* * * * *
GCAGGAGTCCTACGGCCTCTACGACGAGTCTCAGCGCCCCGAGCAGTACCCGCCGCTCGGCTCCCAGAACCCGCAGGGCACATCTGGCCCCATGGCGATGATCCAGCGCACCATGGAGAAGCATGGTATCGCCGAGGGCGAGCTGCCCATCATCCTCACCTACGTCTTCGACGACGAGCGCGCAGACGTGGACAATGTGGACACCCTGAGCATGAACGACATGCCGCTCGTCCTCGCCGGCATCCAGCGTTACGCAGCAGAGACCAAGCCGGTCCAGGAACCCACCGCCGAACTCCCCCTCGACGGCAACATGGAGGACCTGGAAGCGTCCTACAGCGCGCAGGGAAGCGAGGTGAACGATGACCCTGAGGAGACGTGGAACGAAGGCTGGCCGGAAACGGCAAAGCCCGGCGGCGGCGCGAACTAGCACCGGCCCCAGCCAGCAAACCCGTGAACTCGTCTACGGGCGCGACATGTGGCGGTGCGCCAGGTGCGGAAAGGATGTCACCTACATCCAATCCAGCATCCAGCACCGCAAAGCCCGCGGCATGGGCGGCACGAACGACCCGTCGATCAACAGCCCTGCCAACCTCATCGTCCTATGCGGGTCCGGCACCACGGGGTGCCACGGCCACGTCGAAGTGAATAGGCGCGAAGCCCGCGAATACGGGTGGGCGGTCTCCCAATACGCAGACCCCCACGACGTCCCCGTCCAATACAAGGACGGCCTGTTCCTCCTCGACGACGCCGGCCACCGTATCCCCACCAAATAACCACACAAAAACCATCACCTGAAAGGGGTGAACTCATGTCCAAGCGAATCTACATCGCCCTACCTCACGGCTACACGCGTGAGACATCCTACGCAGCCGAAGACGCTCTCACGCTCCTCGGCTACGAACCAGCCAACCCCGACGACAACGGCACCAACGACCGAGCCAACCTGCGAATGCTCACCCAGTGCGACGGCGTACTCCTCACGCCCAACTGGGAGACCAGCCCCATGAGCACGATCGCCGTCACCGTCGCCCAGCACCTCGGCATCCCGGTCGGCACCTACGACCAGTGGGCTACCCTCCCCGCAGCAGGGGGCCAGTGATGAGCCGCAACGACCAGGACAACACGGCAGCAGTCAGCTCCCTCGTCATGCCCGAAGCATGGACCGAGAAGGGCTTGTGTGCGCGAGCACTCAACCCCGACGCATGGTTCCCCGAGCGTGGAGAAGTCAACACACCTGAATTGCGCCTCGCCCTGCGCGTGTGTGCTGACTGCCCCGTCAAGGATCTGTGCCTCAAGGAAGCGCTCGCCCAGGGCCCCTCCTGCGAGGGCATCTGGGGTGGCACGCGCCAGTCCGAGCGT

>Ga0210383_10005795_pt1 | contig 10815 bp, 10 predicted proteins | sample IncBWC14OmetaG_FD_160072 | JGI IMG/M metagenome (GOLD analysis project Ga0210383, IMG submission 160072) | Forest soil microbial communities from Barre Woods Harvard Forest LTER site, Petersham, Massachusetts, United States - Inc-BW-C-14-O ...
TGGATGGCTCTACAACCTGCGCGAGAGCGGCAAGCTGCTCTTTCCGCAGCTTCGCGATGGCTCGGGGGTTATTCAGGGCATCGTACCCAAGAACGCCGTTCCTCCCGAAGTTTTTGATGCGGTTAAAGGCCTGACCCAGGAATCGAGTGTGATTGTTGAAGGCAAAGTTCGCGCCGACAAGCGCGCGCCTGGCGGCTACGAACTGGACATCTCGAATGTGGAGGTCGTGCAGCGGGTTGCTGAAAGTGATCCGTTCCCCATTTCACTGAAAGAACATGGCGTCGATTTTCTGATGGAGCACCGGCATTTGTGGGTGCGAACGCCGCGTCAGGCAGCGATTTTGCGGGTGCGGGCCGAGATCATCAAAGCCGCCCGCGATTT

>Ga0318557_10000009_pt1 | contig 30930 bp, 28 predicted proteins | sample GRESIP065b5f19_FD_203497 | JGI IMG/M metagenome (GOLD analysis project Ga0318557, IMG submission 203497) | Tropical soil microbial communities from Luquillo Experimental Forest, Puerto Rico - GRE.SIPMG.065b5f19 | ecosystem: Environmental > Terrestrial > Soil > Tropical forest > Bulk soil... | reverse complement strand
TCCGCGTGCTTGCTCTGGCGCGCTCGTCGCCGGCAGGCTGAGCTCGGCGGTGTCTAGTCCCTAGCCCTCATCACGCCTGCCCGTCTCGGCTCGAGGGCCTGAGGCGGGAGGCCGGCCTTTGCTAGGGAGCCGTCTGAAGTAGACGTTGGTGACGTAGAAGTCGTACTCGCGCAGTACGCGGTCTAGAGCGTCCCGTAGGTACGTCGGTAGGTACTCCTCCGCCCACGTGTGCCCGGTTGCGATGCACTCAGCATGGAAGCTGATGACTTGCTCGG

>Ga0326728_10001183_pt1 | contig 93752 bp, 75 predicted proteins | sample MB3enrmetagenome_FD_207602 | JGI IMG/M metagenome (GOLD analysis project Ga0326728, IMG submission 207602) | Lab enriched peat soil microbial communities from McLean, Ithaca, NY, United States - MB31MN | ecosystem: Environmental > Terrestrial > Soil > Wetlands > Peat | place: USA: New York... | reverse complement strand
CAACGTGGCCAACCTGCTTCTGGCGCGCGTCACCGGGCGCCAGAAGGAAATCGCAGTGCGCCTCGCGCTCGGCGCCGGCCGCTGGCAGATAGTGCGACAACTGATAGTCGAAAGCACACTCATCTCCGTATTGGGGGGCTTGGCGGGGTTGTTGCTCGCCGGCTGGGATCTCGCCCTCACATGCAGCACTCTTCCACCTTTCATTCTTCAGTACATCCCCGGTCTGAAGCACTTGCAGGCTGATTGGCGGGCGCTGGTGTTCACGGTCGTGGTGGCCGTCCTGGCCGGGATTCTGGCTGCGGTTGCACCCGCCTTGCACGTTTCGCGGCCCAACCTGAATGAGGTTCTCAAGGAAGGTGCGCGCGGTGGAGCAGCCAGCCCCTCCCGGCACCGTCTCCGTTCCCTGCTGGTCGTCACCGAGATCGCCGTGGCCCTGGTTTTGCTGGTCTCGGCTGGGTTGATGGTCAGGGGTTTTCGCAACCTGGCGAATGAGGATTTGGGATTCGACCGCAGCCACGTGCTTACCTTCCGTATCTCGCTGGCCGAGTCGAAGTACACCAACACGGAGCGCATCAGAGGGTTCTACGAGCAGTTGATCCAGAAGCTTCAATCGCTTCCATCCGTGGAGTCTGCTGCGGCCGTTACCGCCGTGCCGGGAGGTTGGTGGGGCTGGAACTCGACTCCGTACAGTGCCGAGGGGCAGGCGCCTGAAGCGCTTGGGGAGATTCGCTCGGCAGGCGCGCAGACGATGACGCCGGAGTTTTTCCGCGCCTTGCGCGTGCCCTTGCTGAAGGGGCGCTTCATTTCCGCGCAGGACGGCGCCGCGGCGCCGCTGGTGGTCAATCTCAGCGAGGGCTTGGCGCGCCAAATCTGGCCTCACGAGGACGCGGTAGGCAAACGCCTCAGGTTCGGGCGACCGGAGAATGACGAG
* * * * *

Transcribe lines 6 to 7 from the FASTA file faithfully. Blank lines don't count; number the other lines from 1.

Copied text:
>Ga0326728_10001183_pt1 | contig 93752 bp, 75 predicted proteins | sample MB3enrmetagenome_FD_207602 | JGI IMG/M metagenome (GOLD analysis project Ga0326728, IMG submission 207602) | Lab enriched peat soil microbial communities from McLean, Ithaca, NY, United States - MB31MN | ecosystem: Environmental > Terrestrial > Soil > Wetlands > Peat | place: USA: New York... | reverse complement strand
CAACGTGGCCAACCTGCTTCTGGCGCGCGTCACCGGGCGCCAGAAGGAAATCGCAGTGCGCCTCGCGCTCGGCGCCGGCCGCTGGCAGATAGTGCGACAACTGATAGTCGAAAGCACACTCATCTCCGTATTGGGGGGCTTGGCGGGGTTGTTGCTCGCCGGCTGGGATCTCGCCCTCACATGCAGCACTCTTCCACCTTTCATTCTTCAGTACATCCCCGGTCTGAAGCACTTGCAGGCTGATTGGCGGGCGCTGGTGTTCACGGTCGTGGTGGCCGTCCTGGCCGGGATTCTGGCTGCGGTTGCACCCGCCTTGCACGTTTCGCGGCCCAACCTGAATGAGGTTCTCAAGGAAGGTGCGCGCGGTGGAGCAGCCAGCCCCTCCCGGCACCGTCTCCGTTCCCTGCTGGTCGTCACCGAGATCGCCGTGGCCCTGGTTTTGCTGGTCTCGGCTGGGTTGATGGTCAGGGGTTTTCGCAACCTGGCGAATGAGGATTTGGGATTCGACCGCAGCCACGTGCTTACCTTCCGTATCTCGCTGGCCGAGTCGAAGTACACCAACACGGAGCGCATCAGAGGGTTCTACGAGCAGTTGATCCAGAAGCTTCAATCGCTTCCATCCGTGGAGTCTGCTGCGGCCGTTACCGCCGTGCCGGGAGGTTGGTGGGGCTGGAACTCGACTCCGTACAGTGCCGAGGGGCAGGCGCCTGAAGCGCTTGGGGAGATTCGCTCGGCAGGCGCGCAGACGATGACGCCGGAGTTTTTCCGCGCCTTGCGCGTGCCCTTGCTGAAGGGGCGCTTCATTTCCGCGCAGGACGGCGCCGCGGCGCCGCTGGTGGTCAATCTCAGCGAGGGCTTGGCGCGCCAAATCTGGCCTCACGAGGACGCGGTAGGCAAACGCCTCAGGTTCGGGCGACCGGAGAATGACGAG